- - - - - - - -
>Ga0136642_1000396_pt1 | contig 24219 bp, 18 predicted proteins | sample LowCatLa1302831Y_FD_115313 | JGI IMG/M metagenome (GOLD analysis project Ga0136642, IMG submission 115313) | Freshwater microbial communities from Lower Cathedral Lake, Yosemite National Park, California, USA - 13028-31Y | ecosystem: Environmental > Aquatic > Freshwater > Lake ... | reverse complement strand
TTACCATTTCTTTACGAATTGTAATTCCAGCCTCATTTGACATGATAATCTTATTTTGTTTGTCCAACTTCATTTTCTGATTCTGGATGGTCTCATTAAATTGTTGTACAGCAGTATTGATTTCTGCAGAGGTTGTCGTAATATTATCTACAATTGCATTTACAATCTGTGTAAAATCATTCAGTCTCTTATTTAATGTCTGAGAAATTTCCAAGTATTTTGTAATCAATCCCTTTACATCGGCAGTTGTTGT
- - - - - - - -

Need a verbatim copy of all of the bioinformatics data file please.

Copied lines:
>Ga0136642_1000396_pt1 | contig 24219 bp, 18 predicted proteins | sample LowCatLa1302831Y_FD_115313 | JGI IMG/M metagenome (GOLD analysis project Ga0136642, IMG submission 115313) | Freshwater microbial communities from Lower Cathedral Lake, Yosemite National Park, California, USA - 13028-31Y | ecosystem: Environmental > Aquatic > Freshwater > Lake ... | reverse complement strand
TTACCATTTCTTTACGAATTGTAATTCCAGCCTCATTTGACATGATAATCTTATTTTGTTTGTCCAACTTCATTTTCTGATTCTGGATGGTCTCATTAAATTGTTGTACAGCAGTATTGATTTCTGCAGAGGTTGTCGTAATATTATCTACAATTGCATTTACAATCTGTGTAAAATCATTCAGTCTCTTATTTAATGTCTGAGAAATTTCCAAGTATTTTGTAATCAATCCCTTTACATCGGCAGTTGTTGT